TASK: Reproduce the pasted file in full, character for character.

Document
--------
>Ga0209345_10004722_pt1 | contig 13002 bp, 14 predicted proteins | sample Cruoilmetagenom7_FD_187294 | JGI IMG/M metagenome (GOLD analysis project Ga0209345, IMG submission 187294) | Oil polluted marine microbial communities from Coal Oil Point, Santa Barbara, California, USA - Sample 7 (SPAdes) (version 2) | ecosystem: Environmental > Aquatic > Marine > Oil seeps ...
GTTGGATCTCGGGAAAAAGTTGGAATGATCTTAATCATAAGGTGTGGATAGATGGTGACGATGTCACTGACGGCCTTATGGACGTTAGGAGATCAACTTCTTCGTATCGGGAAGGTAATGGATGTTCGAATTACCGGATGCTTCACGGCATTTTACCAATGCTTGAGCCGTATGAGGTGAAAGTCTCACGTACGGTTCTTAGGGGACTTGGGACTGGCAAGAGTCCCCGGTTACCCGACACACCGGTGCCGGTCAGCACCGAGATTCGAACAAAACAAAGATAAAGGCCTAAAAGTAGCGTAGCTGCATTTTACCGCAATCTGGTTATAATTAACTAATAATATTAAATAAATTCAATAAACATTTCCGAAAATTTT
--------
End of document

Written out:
>Ga0209345_10004722_pt1 | contig 13002 bp, 14 predicted proteins | sample Cruoilmetagenom7_FD_187294 | JGI IMG/M metagenome (GOLD analysis project Ga0209345, IMG submission 187294) | Oil polluted marine microbial communities from Coal Oil Point, Santa Barbara, California, USA - Sample 7 (SPAdes) (version 2) | ecosystem: Environmental > Aquatic > Marine > Oil seeps ...
GTTGGATCTCGGGAAAAAGTTGGAATGATCTTAATCATAAGGTGTGGATAGATGGTGACGATGTCACTGACGGCCTTATGGACGTTAGGAGATCAACTTCTTCGTATCGGGAAGGTAATGGATGTTCGAATTACCGGATGCTTCACGGCATTTTACCAATGCTTGAGCCGTATGAGGTGAAAGTCTCACGTACGGTTCTTAGGGGACTTGGGACTGGCAAGAGTCCCCGGTTACCCGACACACCGGTGCCGGTCAGCACCGAGATTCGAACAAAACAAAGATAAAGGCCTAAAAGTAGCGTAGCTGCATTTTACCGCAATCTGGTTATAATTAACTAATAATATTAAATAAATTCAATAAACATTTCCGAAAATTTT